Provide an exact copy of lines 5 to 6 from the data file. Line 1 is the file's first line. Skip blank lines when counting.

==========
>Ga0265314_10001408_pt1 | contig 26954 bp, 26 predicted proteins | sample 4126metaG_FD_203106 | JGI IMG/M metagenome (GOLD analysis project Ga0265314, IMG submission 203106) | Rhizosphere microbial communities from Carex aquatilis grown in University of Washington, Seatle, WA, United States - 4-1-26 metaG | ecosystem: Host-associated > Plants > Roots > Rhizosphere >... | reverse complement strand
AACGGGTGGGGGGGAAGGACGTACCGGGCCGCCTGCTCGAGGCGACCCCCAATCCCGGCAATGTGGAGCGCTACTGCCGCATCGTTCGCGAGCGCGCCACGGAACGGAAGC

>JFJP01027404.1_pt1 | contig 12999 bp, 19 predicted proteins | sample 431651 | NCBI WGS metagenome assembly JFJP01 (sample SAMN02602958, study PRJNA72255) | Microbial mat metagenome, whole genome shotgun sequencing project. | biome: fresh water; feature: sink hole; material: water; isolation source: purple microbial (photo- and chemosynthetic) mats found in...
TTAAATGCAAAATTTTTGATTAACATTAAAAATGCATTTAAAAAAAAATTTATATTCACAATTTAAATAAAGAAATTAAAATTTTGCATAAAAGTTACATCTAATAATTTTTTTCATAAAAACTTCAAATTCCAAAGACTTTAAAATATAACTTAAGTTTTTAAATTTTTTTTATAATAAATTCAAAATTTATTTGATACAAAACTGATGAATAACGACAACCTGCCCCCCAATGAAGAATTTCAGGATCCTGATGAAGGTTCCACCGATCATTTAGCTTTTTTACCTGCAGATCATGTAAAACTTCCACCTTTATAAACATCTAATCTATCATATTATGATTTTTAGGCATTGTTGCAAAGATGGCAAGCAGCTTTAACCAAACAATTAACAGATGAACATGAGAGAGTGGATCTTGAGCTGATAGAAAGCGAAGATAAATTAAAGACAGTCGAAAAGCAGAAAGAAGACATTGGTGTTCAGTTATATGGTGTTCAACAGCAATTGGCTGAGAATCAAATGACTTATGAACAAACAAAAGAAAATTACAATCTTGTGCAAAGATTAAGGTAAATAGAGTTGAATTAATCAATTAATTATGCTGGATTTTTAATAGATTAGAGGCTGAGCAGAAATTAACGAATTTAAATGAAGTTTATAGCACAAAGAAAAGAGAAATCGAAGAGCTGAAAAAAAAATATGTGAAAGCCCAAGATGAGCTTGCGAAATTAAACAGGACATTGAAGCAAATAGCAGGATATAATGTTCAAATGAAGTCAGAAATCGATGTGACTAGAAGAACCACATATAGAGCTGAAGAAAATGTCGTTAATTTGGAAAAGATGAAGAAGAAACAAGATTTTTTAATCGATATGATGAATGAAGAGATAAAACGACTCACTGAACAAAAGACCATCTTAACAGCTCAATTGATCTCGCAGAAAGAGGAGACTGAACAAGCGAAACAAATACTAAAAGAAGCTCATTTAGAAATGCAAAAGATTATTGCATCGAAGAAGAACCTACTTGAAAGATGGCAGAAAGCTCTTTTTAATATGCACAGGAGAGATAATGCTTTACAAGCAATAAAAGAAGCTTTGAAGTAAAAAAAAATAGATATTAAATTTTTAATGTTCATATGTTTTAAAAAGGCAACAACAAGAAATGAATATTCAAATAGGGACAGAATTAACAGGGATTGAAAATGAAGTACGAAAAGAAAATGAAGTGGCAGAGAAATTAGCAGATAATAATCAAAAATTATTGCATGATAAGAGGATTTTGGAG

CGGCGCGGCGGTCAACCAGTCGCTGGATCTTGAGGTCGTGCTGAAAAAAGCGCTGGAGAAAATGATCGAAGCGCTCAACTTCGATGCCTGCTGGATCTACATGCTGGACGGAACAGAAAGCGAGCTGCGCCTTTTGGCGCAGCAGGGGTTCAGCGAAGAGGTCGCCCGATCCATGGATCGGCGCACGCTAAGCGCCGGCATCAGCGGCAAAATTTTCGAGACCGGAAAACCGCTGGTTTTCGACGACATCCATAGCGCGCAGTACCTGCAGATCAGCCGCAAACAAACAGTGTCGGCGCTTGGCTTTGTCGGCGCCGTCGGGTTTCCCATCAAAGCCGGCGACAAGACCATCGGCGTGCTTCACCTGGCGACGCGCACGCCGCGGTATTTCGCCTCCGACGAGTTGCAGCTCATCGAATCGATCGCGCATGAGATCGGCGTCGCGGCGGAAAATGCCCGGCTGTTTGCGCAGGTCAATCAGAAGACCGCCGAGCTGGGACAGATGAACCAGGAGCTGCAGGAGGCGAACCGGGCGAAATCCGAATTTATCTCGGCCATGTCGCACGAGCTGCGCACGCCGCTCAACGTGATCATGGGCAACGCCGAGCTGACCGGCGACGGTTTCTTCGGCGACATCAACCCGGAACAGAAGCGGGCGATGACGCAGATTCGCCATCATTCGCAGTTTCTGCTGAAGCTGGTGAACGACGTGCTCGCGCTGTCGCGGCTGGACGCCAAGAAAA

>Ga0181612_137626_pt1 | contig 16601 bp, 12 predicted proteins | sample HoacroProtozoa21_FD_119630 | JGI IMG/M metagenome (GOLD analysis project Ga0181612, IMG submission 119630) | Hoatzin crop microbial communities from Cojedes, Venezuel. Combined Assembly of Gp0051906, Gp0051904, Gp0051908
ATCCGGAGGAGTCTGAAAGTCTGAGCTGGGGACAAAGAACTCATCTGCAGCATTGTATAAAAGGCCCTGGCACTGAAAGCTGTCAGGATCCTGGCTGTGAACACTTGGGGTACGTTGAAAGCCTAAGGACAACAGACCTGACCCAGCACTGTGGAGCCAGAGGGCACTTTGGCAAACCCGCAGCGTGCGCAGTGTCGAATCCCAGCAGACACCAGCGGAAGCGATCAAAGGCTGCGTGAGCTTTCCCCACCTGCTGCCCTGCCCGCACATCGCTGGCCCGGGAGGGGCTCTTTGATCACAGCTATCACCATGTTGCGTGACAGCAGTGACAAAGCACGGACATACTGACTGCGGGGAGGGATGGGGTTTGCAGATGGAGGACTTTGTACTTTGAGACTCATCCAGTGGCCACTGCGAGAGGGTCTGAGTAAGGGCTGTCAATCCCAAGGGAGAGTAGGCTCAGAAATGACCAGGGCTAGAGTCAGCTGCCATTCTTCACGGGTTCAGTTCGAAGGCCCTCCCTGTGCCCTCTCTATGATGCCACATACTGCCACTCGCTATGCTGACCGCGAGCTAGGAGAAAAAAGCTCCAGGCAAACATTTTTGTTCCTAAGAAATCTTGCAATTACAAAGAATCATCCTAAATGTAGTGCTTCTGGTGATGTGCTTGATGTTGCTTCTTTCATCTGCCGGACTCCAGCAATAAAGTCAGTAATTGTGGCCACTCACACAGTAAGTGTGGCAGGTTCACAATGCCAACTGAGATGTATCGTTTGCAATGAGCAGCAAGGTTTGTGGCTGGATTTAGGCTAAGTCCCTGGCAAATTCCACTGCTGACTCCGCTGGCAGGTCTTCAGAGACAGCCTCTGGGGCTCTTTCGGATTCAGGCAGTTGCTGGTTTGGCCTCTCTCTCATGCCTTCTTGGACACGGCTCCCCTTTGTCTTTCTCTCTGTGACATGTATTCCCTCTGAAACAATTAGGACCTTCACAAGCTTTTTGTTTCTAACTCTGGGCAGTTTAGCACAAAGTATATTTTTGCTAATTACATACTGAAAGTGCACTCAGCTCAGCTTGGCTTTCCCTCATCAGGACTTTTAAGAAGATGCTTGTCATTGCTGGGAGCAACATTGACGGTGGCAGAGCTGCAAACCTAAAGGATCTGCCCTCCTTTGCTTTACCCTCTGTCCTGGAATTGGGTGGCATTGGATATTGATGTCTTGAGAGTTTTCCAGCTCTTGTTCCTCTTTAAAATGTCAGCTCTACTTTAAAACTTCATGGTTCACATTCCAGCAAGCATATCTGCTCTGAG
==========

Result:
CGGCGCGGCGGTCAACCAGTCGCTGGATCTTGAGGTCGTGCTGAAAAAAGCGCTGGAGAAAATGATCGAAGCGCTCAACTTCGATGCCTGCTGGATCTACATGCTGGACGGAACAGAAAGCGAGCTGCGCCTTTTGGCGCAGCAGGGGTTCAGCGAAGAGGTCGCCCGATCCATGGATCGGCGCACGCTAAGCGCCGGCATCAGCGGCAAAATTTTCGAGACCGGAAAACCGCTGGTTTTCGACGACATCCATAGCGCGCAGTACCTGCAGATCAGCCGCAAACAAACAGTGTCGGCGCTTGGCTTTGTCGGCGCCGTCGGGTTTCCCATCAAAGCCGGCGACAAGACCATCGGCGTGCTTCACCTGGCGACGCGCACGCCGCGGTATTTCGCCTCCGACGAGTTGCAGCTCATCGAATCGATCGCGCATGAGATCGGCGTCGCGGCGGAAAATGCCCGGCTGTTTGCGCAGGTCAATCAGAAGACCGCCGAGCTGGGACAGATGAACCAGGAGCTGCAGGAGGCGAACCGGGCGAAATCCGAATTTATCTCGGCCATGTCGCACGAGCTGCGCACGCCGCTCAACGTGATCATGGGCAACGCCGAGCTGACCGGCGACGGTTTCTTCGGCGACATCAACCCGGAACAGAAGCGGGCGATGACGCAGATTCGCCATCATTCGCAGTTTCTGCTGAAGCTGGTGAACGACGTGCTCGCGCTGTCGCGGCTGGACGCCAAGAAAA

>Ga0181612_137626_pt1 | contig 16601 bp, 12 predicted proteins | sample HoacroProtozoa21_FD_119630 | JGI IMG/M metagenome (GOLD analysis project Ga0181612, IMG submission 119630) | Hoatzin crop microbial communities from Cojedes, Venezuel. Combined Assembly of Gp0051906, Gp0051904, Gp0051908